Multitasking, Mindfulness, and Mental Health

Multitasking. In our rat race society, it seems like a valuable skill. Yet it can be an exhausting skill to utilize, especially if you are battling a mental illness.

Mindfulness can seem like a boost to our productivity, but if we aren’t mindful of our own mental health, it can wear us down and wear us out. Image by Serena Wong via pixabay.com.

The term multitasking, I recently learned, came from early computers (think of the room size monstrosities that we once cutting edge). The term multitasking was exactly what it sounds like, giving a computer two or more tasks. Yet early computers would have to switch back and forth from one task to another, slowing them down greatly. And it turns out our brains work the same way.

Multitasking means never giving full attention to the multiple tasks being done. If I am tuning my radio while driving, part of my attention is on that and not on the road, which is how I once found myself rear-ending the car in front of me when it stopped unexpectedly. From an efficiency standpoint, it is always better to focus only on one task. For example, waiting until I am at a stop light to change the radio station would have been better.

Yet multitasking can also hold us back in our mental health journey. At least it does for me. Because the more tasks I have crowding my mind the less available space I have to be mindful about myself. Furthermore, as tasks pile on my anxiety starts ratcheting up. And if I’m not mindful of what my anxiety is doing, that can be a recipe for serious trouble.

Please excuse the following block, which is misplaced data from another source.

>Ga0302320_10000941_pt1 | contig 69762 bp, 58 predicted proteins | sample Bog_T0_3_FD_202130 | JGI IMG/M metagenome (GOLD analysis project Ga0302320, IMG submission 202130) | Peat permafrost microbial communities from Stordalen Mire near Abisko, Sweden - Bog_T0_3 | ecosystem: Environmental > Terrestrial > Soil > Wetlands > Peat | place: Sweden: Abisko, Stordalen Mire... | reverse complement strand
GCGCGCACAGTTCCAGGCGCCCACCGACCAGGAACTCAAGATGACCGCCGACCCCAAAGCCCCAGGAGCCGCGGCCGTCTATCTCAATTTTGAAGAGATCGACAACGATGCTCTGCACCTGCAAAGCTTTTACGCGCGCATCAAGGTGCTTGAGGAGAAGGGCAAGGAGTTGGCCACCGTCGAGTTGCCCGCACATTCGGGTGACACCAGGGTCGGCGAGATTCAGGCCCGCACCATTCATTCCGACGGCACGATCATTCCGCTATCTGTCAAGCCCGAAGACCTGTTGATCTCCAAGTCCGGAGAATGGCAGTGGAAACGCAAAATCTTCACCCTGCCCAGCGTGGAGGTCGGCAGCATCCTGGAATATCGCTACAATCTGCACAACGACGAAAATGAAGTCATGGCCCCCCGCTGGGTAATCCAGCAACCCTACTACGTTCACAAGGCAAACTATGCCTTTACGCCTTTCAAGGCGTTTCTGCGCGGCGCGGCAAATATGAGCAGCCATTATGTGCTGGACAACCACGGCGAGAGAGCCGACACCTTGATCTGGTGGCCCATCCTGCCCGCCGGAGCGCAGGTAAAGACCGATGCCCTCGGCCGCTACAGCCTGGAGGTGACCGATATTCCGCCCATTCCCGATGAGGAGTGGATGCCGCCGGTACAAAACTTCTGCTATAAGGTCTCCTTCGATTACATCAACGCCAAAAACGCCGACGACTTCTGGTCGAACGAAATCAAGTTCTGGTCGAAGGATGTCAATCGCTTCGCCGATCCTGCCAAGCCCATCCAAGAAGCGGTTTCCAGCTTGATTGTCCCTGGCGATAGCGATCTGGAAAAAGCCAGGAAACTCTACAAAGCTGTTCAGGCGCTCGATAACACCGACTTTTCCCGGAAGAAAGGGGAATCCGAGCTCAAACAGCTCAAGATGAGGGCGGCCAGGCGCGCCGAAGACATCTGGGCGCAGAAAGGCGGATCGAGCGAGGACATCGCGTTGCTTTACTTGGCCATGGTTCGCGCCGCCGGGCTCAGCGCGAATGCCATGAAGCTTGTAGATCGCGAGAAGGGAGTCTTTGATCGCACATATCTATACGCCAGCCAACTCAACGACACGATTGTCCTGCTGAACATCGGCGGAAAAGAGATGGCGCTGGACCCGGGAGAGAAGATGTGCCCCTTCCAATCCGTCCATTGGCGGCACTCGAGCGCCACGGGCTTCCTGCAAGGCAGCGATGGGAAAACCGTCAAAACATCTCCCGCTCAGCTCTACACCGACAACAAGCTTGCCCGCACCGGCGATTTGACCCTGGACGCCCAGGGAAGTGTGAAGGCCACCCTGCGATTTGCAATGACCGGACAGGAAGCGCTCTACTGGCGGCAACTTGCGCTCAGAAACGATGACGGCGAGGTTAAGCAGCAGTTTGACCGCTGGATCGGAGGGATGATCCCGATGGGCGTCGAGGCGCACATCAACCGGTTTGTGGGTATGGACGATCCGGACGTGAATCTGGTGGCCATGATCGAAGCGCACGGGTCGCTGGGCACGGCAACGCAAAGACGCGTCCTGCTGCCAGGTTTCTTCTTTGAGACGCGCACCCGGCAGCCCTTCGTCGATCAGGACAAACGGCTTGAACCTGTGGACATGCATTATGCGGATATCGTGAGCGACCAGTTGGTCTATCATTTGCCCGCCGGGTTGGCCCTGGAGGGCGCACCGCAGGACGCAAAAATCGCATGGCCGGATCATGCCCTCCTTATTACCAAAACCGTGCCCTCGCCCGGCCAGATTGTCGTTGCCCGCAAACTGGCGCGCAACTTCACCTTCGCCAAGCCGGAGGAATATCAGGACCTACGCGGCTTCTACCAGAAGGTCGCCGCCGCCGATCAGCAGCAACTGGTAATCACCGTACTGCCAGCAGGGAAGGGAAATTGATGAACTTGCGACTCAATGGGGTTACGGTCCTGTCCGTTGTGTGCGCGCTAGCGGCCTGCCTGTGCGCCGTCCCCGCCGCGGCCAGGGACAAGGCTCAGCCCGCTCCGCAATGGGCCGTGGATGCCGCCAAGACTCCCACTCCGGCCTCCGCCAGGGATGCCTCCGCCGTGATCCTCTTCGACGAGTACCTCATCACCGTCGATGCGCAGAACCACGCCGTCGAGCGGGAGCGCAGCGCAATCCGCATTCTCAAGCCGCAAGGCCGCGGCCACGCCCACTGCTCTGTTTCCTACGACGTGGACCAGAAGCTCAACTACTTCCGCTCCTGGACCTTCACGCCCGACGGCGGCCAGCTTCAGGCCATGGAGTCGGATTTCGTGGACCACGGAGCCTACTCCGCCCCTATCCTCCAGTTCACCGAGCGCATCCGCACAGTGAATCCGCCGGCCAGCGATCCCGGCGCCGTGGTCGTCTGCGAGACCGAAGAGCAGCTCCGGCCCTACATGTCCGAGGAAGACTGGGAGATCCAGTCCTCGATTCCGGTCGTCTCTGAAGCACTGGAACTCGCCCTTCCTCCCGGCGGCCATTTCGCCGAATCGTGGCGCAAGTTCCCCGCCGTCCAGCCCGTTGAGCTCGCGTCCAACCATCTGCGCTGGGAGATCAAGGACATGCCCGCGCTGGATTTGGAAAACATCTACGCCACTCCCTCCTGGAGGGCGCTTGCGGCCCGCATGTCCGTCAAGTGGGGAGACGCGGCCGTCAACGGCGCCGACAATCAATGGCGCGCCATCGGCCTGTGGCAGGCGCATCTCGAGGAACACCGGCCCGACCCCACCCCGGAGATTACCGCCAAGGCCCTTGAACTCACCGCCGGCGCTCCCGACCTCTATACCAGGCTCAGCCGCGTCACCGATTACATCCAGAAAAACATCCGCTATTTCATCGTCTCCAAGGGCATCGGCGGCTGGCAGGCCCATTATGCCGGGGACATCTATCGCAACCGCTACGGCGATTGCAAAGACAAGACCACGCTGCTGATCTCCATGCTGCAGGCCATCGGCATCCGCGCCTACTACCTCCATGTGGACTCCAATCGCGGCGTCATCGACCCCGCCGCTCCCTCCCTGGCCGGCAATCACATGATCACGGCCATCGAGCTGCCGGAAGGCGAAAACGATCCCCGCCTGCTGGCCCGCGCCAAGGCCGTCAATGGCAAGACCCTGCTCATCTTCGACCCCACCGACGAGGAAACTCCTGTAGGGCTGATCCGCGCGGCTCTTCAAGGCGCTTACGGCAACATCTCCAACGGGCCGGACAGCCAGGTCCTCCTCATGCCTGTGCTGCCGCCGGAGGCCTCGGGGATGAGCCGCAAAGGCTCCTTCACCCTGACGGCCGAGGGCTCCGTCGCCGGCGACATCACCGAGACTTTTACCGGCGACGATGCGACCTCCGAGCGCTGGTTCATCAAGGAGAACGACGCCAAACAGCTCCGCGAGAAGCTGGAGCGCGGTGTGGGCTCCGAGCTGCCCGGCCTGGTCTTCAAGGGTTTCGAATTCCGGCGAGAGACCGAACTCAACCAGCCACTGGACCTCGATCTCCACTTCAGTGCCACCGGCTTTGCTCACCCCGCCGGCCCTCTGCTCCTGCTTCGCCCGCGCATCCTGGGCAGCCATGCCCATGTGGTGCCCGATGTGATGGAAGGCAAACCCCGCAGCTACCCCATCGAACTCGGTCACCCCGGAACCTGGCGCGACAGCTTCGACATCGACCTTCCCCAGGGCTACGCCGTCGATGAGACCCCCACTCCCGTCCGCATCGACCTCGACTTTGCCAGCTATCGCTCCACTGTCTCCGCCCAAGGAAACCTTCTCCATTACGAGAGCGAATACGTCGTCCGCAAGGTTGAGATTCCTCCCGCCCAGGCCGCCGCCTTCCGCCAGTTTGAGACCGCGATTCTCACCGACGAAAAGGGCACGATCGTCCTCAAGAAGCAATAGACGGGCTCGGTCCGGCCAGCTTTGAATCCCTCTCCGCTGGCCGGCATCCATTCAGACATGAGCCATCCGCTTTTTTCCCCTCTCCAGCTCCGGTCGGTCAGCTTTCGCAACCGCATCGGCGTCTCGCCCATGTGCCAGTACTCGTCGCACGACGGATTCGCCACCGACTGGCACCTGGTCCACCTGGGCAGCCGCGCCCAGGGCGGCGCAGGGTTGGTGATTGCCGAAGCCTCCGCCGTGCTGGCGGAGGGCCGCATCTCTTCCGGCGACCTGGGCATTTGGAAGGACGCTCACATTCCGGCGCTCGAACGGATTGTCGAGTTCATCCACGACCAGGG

And as I multitask more and more, it takes more and more energy, leaving me with less spoons for other things. This can lower my defenses, making it easier for the demons of my depression to slip in and wreak havoc.

Of course, sometimes it is unavoidable to multitask. As I am discovering, that is especially true when you are a parent. Yet the truth is that multitasking is unavoidable for all of us, regardless of circumstances. Sometimes a friend calls in the middle of an important task. Sometimes you are running late for work and need to get your breakfast as you are getting dressed, whatever. Yet being mindful of those multitasking moments, how the multitasking is impacting your mental health, and being mindful of knowing when you need to take time for yourself to recover from multitasking, are all self-care routines that help me, and can help you, avoid some of the harms of multitasking I talked about above.

3 thoughts on “Multitasking, Mindfulness, and Mental Health”

  1. Multiple things done at once usually leads to poorer results in my experience, but as you stated in the modern world we are subjected to the belief that this is the only way to do things. What other types of self-care routines do you implement into your daily life?

    Liked by 1 person

    1. I try to force myself to get exercise. Practicing mindfulness medication, and I also track my daily moods and journal regularly. Those are the big ones but I’m always looking for new self care routines

      Liked by 1 person

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